Sad to say, no matter how good people are about disability (and I'm thinking of all people here from Jo Public all the way through to medics and everywhere in between) the reality often is that if you happen to be both young (say under 30) and disabled, the greater amount of the time you're going to hit one of two negative attitudes - either that soft, head on one side gesture with masses of sympathy for "you poor dear" which is sweetly meant, but actually can really undermine and undervalue you and make you feel like you're of no worth at all, or, on the other end of the spectrum, you get the attitude (ridiculously enough often from fitness professionals and physios etc) that if you happen to be young and disabled, then somehow you're just not trying hard enough.
Now call me paranoid if you want to, but I reckon a whole heap of that's tied up in the stick - and a lot of other stick users agree. Especially when you're young, it's incongruous - it doesn't fit with people's expectation and I think when people are wrong footed, that's when a lot of the accidental ignorance situations happen - just mainly because people are uncomfortable.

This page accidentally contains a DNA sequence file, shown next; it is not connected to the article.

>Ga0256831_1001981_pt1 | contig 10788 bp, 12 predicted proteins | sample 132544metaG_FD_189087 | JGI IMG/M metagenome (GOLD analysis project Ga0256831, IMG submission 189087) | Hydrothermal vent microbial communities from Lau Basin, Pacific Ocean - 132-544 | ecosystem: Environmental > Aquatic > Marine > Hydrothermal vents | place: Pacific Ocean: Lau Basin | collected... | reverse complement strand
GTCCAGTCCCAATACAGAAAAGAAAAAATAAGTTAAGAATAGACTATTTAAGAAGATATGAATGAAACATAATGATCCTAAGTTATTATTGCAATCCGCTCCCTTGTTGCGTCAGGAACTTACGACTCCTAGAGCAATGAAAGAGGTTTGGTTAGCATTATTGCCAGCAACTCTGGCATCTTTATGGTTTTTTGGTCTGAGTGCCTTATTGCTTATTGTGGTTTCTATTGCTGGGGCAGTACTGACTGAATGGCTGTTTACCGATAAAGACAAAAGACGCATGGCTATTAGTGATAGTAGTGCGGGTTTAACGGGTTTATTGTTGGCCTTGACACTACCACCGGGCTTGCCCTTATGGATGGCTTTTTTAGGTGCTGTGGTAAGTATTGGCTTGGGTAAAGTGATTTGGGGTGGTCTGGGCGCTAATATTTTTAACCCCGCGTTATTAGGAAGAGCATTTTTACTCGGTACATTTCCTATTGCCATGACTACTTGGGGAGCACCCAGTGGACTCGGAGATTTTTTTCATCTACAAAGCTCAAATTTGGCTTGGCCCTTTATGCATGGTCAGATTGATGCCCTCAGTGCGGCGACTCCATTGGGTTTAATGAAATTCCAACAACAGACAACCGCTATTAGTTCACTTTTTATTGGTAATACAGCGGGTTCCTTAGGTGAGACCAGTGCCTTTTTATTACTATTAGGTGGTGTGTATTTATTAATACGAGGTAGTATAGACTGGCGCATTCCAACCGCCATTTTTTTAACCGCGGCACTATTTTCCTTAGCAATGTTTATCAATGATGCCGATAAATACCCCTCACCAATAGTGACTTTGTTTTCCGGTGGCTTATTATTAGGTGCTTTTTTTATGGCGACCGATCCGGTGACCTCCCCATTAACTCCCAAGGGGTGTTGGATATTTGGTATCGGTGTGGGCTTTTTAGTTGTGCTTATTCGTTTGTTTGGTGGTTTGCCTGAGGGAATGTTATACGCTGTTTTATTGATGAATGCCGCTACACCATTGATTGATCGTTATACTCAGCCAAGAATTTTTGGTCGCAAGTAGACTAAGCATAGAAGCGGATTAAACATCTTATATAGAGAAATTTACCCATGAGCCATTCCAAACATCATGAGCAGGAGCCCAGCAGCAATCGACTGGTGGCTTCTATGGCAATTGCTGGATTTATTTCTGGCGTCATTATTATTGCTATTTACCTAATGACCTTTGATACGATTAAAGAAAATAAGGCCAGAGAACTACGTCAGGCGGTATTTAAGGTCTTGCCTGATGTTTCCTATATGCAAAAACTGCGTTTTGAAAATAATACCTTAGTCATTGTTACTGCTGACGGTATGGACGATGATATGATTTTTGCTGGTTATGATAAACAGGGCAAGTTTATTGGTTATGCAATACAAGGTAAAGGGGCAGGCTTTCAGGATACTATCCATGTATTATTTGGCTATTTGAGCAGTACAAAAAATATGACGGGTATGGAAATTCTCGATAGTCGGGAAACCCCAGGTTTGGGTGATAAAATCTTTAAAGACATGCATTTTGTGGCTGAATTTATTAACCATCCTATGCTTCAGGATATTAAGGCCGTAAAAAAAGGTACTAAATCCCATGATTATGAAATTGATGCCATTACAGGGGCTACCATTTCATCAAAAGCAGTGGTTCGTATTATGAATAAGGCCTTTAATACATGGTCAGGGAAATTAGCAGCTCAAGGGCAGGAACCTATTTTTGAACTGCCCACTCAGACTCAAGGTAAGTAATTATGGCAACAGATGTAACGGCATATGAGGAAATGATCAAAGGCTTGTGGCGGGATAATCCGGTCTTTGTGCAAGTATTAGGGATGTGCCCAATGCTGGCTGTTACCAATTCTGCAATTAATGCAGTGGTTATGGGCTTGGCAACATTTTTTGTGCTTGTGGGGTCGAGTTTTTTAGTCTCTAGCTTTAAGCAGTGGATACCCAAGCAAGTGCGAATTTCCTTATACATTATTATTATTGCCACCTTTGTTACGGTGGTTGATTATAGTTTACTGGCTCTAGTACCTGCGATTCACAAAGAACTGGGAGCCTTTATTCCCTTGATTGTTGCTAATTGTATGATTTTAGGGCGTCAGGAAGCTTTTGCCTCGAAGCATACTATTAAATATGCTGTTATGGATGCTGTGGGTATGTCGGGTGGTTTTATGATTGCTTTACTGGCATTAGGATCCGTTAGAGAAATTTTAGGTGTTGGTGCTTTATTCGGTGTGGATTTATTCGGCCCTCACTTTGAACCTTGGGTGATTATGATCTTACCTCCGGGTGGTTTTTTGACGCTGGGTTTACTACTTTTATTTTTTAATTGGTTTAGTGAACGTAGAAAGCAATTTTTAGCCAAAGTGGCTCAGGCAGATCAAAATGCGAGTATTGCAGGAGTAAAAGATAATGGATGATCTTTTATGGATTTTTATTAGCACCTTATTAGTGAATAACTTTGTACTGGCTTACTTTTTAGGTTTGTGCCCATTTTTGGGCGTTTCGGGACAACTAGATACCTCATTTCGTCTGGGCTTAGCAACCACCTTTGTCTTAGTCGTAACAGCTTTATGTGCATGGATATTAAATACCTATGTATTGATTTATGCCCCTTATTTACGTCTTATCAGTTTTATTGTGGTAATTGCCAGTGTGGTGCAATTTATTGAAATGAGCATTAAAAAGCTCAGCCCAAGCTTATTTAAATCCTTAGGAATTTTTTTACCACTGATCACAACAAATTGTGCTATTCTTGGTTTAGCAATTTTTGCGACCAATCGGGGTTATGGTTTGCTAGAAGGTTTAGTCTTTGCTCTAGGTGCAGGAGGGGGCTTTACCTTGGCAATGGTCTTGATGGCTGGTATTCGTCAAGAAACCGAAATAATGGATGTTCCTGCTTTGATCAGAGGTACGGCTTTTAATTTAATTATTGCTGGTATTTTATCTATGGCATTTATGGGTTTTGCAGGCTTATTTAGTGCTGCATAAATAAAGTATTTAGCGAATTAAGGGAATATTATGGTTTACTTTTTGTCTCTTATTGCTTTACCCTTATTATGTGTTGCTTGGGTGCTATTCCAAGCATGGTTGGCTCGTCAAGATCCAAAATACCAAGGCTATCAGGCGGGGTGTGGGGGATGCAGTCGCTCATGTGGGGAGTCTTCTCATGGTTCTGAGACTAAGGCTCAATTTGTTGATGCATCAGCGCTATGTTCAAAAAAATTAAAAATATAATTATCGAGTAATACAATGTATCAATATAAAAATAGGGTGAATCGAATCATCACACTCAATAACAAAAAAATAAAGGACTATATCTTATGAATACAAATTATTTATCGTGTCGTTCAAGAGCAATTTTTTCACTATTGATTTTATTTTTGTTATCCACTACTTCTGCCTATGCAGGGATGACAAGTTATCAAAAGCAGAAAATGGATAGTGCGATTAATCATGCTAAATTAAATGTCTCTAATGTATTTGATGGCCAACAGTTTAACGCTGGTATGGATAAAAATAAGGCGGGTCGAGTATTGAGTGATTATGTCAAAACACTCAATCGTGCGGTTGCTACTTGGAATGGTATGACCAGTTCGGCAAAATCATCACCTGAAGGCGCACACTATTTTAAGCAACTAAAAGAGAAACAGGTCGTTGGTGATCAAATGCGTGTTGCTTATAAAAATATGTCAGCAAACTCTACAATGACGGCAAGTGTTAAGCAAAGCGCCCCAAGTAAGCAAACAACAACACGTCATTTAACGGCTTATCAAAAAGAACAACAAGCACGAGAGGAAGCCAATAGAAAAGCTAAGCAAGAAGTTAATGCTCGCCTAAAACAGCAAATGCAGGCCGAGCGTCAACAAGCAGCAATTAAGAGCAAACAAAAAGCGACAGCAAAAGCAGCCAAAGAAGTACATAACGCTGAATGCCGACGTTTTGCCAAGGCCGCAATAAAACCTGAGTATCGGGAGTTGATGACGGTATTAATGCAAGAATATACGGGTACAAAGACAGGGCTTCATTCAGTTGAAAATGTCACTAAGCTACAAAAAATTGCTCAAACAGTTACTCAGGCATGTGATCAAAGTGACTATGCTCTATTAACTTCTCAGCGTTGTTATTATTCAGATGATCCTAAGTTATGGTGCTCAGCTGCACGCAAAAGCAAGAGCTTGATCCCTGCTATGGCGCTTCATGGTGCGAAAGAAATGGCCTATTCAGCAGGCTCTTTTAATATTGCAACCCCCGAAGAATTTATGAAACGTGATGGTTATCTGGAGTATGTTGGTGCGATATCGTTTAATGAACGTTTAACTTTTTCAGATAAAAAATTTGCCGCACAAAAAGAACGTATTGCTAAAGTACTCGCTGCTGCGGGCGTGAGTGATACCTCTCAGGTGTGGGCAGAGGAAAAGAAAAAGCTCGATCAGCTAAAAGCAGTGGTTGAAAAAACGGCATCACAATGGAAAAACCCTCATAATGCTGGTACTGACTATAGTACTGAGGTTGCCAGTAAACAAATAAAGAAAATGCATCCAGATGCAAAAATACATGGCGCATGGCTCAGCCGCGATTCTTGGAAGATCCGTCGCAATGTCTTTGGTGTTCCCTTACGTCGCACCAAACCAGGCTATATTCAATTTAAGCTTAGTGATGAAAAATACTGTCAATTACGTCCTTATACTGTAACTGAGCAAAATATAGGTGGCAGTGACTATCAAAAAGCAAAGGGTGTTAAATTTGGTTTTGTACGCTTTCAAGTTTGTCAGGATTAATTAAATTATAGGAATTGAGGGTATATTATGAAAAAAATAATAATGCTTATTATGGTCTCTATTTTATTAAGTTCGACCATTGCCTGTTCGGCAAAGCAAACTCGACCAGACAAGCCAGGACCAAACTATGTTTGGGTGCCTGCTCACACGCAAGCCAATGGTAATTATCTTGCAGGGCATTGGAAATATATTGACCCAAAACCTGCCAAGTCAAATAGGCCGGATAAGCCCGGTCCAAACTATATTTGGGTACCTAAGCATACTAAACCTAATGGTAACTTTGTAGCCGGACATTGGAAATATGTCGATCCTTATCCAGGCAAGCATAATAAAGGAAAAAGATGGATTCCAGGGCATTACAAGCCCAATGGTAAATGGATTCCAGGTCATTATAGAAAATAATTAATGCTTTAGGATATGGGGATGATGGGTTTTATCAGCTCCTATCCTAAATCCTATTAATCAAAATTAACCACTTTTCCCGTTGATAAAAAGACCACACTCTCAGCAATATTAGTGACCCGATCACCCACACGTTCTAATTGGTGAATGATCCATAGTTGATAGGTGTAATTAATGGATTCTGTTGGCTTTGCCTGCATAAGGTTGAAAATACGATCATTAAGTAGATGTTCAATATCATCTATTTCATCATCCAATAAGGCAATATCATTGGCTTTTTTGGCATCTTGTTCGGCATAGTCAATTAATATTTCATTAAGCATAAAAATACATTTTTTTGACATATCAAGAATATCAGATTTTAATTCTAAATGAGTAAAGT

So believe me, if I'm successfully paired with an assistant dog, one of the things that I'm going to revel in is being able to go out alone with him/her WITHOUT THE STICK and enjoy being able to engage in a world where the snap judgements made about me are less likely to be that I'm incapable, or weak, or just too odd to comprehend.
That, I'm aware is going to seem an odd thing to say for anyone reading this who's an able-bod, but if you think about it, it's not so unusual. - One of the beatiful, complicated parts of the human animal is that we make value judgements, all of us, it's natural and all of us want to present to the world our 'Best Face' and it damages our mental health when we can't do that.